Reason

OVERVIEW

  • Characters have a Reason Trait, which starts at 10
  • Characters have an Insanity Pool equal to (10 – Reason)
  • Any time a character is exposed to an obviously supernatural effect, they gain 1 Insanity
  • Any time their Insanity matches exceeds their current limit, they suffer a Breaking Point penalized equal to their total Insanity
  • Any time a character would gain a permanent Derangement, they may instead opt to lose a point of Reason
  • Characters exposed to the Supernatural may choose to incorporate it into their character by spending a point of Reason and making an extended action roll penalized by the dot-rating of the ability, with each roll taking a day, requiring successes equal to the Character’s Reason. If successful, the Reason loss becomes permanent and cannot be regained by any means.
  • Reason can be bought back at a cost of 3 x New Dots
  • Supernatural abilities that require the expenditure of Supernatural Energy (Mana, Vitae, etc.) require some equivalent, determined by the Storyteller.
  • Activating a Supernatural ability inflicts 1 Insanity on the user per Dot Level of the ability in question, defaulting to 3 for abilities with unlisted ratings.

RULES IN DETAIL


Mind Over Matter
This section focuses on new ways for characters to overcome adversity and provides opportunities to give in to temptation. Forbidden Lore is a new system that offers guidelines for giving a supernatural boost to human characters at the cost of mental health. Conviction showcases the strength of the human spirit and the expanded Willpower section gives players and Storytellers alike new options on how to use Willpower in their chronicles.

Forbidden Lore
Characters that stare too long into the shadows in the World of Darkness find the shadows are staring back. This staring contest between humans and the denizens of the darkness usually results in knowledge of some kind, though it may be unwelcome. Most commonly,
the contest ends with the shattering of the illusion most humans hold: illusions of safety and sanity. Monsters exist and even the least predatory of them is bound to manipulate the affairs of humans for some purpose. Occasionally, the knowledge gained takes a different form.

A postman finds a leather-bound book in a mailbox. He opens it up to see if he can figure out who it was meant to be delivered too and discovers an arcane formula that hints at realities beyond our own. Old Aunt Margaret dies and the nephew assigned the chore of clearing out her house finds a room in the basement filled with canned fruit, the likes of which he’s never seen. Curious, he tries some and finds he can talk to the birds in the trees on his next trip outside with the garbage.

The World of Darkness is filled with all manner of Forbidden Lore, just waiting for someone to use it.

A Mind is a Terrible Thing
Unless you are the type that P.T. Barnum would’ve delighted in meeting (i.e. a sucker), you know by now that everything in the World of Darkness comes with a price tag. The postman that experiments with the contents of the grimoire he found is likely to seem slightly eccentric the next time friends drop by when they discover his walls are covered with occult geometry. Questioned about his odd new choice in interior decoration, the postman will seem confused as to what the problem is.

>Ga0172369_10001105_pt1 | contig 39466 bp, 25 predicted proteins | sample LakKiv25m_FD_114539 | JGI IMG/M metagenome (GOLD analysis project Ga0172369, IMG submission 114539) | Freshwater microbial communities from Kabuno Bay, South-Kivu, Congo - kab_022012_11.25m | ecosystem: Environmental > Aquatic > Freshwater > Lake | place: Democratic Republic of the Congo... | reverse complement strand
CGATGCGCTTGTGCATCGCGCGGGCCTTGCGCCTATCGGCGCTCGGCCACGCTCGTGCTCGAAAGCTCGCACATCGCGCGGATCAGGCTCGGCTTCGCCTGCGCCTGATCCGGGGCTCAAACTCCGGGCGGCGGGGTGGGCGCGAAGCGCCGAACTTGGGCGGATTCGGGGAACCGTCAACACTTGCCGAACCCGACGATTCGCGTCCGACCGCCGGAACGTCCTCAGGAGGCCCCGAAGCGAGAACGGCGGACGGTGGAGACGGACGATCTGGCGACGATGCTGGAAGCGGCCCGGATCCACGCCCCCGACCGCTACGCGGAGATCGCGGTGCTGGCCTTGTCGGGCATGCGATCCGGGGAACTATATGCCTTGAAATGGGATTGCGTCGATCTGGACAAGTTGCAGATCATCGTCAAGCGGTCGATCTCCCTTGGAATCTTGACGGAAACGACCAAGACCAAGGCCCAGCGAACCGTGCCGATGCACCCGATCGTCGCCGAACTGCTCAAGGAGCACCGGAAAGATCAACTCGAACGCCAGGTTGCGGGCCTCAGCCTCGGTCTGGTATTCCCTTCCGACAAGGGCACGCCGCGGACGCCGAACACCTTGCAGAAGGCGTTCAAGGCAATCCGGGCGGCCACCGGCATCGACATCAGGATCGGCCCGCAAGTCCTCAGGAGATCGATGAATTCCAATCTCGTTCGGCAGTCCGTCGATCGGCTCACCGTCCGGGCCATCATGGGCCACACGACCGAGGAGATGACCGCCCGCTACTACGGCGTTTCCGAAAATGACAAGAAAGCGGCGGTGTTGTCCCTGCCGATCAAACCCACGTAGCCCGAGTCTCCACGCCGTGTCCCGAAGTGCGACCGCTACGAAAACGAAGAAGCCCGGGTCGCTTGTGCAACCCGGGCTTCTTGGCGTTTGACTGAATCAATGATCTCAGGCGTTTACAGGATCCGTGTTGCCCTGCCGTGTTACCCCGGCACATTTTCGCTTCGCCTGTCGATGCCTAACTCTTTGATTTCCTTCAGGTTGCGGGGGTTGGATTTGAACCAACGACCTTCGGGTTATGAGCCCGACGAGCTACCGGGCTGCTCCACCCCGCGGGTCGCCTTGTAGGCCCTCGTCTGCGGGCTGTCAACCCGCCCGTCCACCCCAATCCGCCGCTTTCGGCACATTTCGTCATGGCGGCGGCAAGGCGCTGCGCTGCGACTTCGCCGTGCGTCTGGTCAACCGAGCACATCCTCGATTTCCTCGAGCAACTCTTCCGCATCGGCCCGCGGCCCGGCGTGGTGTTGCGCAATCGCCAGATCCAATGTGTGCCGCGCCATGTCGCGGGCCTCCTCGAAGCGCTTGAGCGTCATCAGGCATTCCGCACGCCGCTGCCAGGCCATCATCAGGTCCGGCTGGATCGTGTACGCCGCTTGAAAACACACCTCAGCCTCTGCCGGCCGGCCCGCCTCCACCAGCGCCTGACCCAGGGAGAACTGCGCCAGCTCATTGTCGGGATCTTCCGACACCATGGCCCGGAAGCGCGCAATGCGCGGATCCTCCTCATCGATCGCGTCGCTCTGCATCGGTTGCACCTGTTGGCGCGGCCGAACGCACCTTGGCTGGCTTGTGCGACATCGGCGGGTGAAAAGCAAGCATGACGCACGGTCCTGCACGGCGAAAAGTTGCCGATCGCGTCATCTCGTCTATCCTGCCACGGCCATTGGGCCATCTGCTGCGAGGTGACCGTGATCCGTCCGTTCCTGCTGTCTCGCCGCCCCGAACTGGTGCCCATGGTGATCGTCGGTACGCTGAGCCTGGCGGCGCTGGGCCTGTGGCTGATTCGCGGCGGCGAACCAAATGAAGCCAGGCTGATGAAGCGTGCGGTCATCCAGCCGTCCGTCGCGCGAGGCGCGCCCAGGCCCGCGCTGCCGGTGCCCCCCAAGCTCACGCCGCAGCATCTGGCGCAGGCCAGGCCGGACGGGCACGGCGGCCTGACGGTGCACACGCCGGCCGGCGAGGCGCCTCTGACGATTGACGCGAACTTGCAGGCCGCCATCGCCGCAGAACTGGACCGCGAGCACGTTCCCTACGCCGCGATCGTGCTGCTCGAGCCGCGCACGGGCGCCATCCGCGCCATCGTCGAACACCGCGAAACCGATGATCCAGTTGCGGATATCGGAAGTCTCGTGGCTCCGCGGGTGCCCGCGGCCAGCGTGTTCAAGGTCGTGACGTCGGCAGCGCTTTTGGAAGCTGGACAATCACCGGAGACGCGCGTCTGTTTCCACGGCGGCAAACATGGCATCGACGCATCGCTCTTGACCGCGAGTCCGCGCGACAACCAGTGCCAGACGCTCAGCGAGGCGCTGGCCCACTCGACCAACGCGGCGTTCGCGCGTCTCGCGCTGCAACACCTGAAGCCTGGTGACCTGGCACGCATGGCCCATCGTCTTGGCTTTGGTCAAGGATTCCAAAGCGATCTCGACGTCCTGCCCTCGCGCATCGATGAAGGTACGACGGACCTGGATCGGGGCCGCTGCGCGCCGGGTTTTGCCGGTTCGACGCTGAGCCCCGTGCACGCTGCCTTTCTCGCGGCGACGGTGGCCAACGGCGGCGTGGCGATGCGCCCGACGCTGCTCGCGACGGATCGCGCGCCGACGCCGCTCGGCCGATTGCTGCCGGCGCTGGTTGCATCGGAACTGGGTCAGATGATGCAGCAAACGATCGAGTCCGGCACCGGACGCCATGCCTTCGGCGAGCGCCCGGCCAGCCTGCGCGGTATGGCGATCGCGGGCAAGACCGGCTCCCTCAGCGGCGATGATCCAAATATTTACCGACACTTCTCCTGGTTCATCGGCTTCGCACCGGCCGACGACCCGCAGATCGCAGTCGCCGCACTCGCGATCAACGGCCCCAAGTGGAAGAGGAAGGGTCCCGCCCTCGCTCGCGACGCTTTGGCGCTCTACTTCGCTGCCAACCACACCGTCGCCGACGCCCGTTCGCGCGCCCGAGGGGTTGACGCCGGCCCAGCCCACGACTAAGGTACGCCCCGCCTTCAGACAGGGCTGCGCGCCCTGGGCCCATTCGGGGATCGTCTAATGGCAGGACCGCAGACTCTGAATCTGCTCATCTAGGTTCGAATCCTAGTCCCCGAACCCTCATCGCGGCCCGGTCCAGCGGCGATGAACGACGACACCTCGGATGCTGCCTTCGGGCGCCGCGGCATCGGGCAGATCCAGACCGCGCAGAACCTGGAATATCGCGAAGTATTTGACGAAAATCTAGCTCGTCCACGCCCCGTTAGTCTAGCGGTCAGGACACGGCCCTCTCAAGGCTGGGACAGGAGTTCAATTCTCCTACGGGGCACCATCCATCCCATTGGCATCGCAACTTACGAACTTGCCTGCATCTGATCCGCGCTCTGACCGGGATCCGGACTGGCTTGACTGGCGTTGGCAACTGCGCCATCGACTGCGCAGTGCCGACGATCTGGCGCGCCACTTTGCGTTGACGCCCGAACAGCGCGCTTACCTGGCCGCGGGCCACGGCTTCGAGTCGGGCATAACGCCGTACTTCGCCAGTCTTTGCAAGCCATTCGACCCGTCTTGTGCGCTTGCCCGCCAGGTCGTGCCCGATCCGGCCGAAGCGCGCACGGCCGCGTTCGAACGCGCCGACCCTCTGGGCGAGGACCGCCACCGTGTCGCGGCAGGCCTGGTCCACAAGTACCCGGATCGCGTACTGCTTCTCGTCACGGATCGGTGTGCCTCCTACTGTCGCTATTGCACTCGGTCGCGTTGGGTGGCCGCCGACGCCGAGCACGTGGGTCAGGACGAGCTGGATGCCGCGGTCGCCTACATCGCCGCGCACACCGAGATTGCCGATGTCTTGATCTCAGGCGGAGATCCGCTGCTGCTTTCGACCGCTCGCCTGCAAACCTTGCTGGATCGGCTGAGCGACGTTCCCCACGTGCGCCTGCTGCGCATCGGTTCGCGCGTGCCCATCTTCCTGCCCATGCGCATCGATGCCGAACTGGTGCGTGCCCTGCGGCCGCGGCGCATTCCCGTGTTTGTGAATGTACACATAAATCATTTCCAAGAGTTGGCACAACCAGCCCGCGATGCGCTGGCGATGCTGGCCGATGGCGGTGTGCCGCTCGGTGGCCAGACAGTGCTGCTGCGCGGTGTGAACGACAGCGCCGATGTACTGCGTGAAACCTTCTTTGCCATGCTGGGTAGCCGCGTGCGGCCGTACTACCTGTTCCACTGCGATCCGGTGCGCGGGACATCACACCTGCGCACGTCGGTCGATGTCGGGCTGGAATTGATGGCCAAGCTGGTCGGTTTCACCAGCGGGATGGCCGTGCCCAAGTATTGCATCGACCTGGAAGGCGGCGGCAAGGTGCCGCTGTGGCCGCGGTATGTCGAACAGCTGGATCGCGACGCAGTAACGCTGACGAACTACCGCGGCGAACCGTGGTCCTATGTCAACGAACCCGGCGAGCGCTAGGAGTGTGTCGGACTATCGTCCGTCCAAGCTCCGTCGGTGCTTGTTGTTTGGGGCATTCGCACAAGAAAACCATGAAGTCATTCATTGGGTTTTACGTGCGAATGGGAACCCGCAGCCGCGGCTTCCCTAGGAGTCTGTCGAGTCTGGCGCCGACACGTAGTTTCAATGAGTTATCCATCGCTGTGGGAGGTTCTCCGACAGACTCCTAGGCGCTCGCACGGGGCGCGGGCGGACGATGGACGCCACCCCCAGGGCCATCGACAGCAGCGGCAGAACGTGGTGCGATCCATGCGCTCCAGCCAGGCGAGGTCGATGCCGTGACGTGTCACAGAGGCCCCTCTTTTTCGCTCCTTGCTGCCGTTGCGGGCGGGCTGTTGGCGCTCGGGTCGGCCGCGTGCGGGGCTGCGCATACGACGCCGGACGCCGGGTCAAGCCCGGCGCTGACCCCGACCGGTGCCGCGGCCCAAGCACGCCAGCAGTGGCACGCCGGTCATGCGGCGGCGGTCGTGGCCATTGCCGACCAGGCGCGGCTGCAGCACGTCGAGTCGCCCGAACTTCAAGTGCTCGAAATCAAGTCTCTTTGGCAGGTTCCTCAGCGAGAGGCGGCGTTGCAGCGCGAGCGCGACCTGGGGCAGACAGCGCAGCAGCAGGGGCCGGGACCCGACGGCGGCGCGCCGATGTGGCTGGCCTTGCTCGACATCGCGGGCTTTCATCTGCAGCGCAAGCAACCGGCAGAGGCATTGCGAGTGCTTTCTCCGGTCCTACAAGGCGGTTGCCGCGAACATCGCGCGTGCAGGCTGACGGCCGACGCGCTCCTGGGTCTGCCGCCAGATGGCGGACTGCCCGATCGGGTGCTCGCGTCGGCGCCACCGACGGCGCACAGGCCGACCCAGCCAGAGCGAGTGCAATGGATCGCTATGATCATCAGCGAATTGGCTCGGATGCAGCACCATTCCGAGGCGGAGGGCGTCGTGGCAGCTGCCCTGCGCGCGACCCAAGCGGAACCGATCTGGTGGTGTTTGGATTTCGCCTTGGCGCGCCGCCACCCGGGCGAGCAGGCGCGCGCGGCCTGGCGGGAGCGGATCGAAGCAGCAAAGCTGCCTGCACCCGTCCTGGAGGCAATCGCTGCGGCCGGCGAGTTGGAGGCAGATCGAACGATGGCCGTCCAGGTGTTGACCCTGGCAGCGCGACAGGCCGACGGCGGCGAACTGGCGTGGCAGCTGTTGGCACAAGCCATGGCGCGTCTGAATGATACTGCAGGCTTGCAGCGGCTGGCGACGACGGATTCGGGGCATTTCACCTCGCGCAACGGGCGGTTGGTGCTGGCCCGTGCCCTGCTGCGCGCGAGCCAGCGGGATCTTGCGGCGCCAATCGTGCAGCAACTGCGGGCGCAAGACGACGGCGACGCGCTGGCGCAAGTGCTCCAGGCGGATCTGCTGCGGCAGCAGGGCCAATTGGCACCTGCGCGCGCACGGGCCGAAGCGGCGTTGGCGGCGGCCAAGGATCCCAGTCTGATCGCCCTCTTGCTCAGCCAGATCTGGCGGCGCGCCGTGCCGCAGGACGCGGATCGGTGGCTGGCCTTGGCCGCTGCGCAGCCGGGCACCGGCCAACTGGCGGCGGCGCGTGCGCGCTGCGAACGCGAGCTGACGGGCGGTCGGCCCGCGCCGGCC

Dabbling in the occult has skewed his perceptions on what counts as normal. Similarly, the boy that can now talk to birds is apt to garner some strange looks if he’s seen questioning pigeons in the park while feeding them breadcrumbs. The benchmarks of a healthy mind can be calculated as reason and sanity, both of which suffer when humans delve into knowledge the human mind was never meant to fathom. In return for the postman’s new
ability to tweak possibility by altering the mathematics of fate, what seems reasonable to him has changed. By forcing his mind to solve equations that shouldn’t make any sense, his sanity has suffered.

Reason: How Lore Shatters Sanity

In game terms, Reason is described as an element that is rated from 10 to 1. Every character starts with a default 10 dots of Reason. In fact, most average, everyday people that characters bump up against have Reason 10, meaning they have accepted the common perception of reality espoused by the masses. A character that has discovered a way to make a deal with the spirits of fire so that flames won’t hurt him drops to Reason 9, because he accepts a new reality of thinking that goes against reasonable thought or modes of action. If that same character later figured out how to make mechanical objects stop working just by touching them, he’d fall to Reason 8. In essence, he has sacrificed his Reason to gain access to abilities outside the norm.

Before you go crazy (literally, in fact) adding a bunch of cool powers to your character, keep in mind that once it’s spent, Reason can never be bought back. Unlocking secrets best left undiscovered forever alters that character’s perception of reality. Below you will find a table that lists the effects of reduced Reason on a character. Listed penalties are cumulative, that is, a character with Reason 5 suffers the effects of all the penalties listed above Reason 5.

Example: In the aftermath of battling a vampire in the sewers, Chuck decides to use some of the vampire’s blood in conjunction with a ritual he uncovered earlier in the story that will give him the ability to alter his appearance.
Chuck currently has Reason 7. Spending a point of Reason to gain access to the vampiric Obfuscate power, “Familiar Stranger” drops his Reason to 6. At Reason 6, Chuck takes a –2 penalty to all Social Skill rolls, a –2 penalty to resist the effects of a derangement, a –2 penalty to avoid gaining new derangements, and any bonuses provided by spending a point of Willpower are reduced by one.

Reason

Echoes of Eternity AnachronisticJam